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Using the Sears List of Subject Headings

This page features several scenarios with step-by-step instructions for searching the Sears List of Subject Headings database on the EBSCOhost interface.

Assigning a Subject Heading to a book you’ve purchased

Once you have determined the subject matter of the book and identified it with an explicit word, you can search the Sears List in EBSCOhost to see if it is an already established term.

To search for a term in EBSCOhost:

  1. Enter your term in the Find field and click the Search button.

    search screen

    A Result List is displayed.

  2. Click the title of the heading that most closely resembles your search term.

    result list

  3. View the detailed record for your selected term.

    detailed record

    From the detailed record, you can see the narrower terms associated with it. If one of those narrower terms better describes the subject of the purchased book, apply it instead of “airplanes.”

    See page xvii-xviii of the front matter for more information on this cataloging principle, Specific and Direct Entry.

Assigning a subject heading to a book you have purchased, and the term you have chosen is not a preferred Sears term.

Once you have determined the subject matter of the book and identified it with and explicit word, enter that word into the Find field to see if it is an already established term in the Sears List. In this case, we have searched for “tortoises.”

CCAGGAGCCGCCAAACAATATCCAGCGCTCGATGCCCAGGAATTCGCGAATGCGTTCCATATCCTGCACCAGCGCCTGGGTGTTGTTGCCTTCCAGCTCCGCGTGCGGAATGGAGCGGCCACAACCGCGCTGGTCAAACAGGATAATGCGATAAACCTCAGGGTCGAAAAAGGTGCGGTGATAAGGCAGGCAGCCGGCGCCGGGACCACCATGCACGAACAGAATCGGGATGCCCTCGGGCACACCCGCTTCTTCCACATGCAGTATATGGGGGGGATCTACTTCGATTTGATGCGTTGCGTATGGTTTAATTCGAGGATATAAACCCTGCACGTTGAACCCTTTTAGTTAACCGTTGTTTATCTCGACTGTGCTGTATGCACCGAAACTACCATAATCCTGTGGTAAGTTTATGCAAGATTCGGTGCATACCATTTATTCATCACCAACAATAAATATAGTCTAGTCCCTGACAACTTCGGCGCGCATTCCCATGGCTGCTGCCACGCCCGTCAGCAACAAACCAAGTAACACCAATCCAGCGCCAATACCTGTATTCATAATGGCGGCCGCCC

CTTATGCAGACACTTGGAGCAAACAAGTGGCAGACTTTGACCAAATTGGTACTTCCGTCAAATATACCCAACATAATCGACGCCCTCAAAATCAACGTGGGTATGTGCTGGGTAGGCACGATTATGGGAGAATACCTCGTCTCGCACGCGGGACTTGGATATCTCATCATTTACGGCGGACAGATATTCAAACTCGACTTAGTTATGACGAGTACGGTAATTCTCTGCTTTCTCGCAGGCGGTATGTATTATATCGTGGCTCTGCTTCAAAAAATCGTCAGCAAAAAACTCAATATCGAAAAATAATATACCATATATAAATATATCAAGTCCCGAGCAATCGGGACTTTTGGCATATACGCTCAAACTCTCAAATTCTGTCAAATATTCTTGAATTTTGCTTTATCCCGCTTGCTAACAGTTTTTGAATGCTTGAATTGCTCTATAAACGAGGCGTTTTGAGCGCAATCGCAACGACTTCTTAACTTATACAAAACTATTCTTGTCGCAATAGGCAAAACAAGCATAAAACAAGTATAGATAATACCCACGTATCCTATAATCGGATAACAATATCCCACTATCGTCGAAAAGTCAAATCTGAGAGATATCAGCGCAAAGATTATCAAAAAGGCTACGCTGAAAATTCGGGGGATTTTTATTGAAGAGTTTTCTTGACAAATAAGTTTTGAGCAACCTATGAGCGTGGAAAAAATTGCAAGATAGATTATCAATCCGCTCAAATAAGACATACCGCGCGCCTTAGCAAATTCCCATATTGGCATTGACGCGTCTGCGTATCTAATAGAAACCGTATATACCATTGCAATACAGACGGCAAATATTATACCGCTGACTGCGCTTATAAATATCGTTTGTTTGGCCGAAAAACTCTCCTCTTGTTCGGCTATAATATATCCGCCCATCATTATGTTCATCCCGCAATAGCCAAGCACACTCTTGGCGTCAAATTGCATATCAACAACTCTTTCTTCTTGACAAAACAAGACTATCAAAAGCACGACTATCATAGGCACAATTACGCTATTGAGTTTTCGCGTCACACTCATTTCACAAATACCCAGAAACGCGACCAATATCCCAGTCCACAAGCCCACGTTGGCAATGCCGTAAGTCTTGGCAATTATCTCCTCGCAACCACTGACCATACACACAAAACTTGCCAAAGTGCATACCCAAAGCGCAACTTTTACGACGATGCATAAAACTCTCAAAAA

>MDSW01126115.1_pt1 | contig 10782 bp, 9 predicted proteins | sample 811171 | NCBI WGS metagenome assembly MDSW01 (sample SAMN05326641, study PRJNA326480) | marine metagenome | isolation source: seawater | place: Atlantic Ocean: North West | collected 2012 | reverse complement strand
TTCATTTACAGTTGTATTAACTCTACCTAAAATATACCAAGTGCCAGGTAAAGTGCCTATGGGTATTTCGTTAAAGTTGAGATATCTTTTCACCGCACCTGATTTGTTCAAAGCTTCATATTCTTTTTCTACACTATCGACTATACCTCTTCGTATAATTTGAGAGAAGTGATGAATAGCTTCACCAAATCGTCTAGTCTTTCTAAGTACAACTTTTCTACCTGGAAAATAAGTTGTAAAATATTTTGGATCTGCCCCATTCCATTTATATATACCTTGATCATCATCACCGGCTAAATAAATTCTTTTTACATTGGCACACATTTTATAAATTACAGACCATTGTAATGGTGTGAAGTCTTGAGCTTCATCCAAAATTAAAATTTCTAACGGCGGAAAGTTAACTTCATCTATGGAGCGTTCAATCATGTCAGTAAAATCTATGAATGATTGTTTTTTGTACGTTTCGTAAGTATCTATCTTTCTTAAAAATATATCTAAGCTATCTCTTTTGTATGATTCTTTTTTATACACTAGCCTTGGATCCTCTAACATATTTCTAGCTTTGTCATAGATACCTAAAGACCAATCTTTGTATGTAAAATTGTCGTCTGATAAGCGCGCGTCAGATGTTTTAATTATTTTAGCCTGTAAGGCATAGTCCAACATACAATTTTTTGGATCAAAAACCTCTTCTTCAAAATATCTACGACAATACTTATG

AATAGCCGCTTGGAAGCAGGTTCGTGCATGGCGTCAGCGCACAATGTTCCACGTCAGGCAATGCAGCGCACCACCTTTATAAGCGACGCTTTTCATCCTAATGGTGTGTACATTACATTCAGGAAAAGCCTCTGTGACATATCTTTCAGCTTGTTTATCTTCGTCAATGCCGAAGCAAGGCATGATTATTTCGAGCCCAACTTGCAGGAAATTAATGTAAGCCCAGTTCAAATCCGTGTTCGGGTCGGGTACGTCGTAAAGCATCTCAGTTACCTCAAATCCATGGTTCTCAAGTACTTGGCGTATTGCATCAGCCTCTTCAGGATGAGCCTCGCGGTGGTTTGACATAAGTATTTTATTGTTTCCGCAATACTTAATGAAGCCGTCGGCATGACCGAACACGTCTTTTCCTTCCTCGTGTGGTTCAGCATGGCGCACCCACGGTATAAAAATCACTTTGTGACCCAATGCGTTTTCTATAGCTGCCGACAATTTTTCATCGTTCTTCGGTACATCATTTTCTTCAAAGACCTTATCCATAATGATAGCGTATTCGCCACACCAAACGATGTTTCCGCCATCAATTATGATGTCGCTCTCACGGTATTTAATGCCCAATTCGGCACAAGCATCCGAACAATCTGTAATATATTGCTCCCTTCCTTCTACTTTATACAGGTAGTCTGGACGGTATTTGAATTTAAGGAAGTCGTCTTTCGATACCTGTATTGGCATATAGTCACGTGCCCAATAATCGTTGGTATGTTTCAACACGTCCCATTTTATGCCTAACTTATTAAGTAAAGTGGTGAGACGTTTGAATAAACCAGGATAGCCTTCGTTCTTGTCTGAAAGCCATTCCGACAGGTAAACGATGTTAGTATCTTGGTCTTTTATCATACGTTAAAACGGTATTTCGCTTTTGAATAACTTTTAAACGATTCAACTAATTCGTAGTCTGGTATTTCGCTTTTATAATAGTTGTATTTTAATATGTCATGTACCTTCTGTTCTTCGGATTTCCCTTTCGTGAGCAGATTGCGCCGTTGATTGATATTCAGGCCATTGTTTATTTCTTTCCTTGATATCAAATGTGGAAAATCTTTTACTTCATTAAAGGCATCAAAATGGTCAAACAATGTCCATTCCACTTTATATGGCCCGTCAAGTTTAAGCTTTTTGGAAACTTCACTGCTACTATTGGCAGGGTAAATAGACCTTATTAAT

1. From the Result List, notice that “tortoises” is not a preferred term, but rather, “turtles.”

    result list

  2. Click on the applicable record for more information.

    detailed record

    According to this record, “turtles” is the preferred Sears term for both “tortoises” and “terrapins.” If your book is specifically about tortoises, apply the term “turtles” for that title in your cataloging system to ensure continuity and common usage.

Assigning a subject heading to a book you’ve purchased for your library, and the subject term you’ve chosen is not in the Sears List.

There are three ways to address this issue:

  • Create a new combination of an established heading and a subdivision
  • Create a new narrower term for a broader term
  • Create a new term

Create a new combination of an established heading and a subdivision

If the book in your hand is about the use and abuse of alcohol on college campuses, the first term that may come to mind is “drunkenness.” Search that for that term.

  1. Search for Drunkenness.

    result list

  2. In the Sears List, “drunkenness” is a non-preferred term and a use for term for two established headings: “Alcoholism” and “Temperance.”

    use for terms

    The Scope Note for “Temperance” reads: “Use for materials on the virtue of temperance or on the temperance movement.” The book you are holding is not about drunkenness in relation to either vice and virtue or the temperance movement, so that heading can be eliminated.

  3. Next, navigate back to the Result List and click the “Alcoholism” record.

    see also terms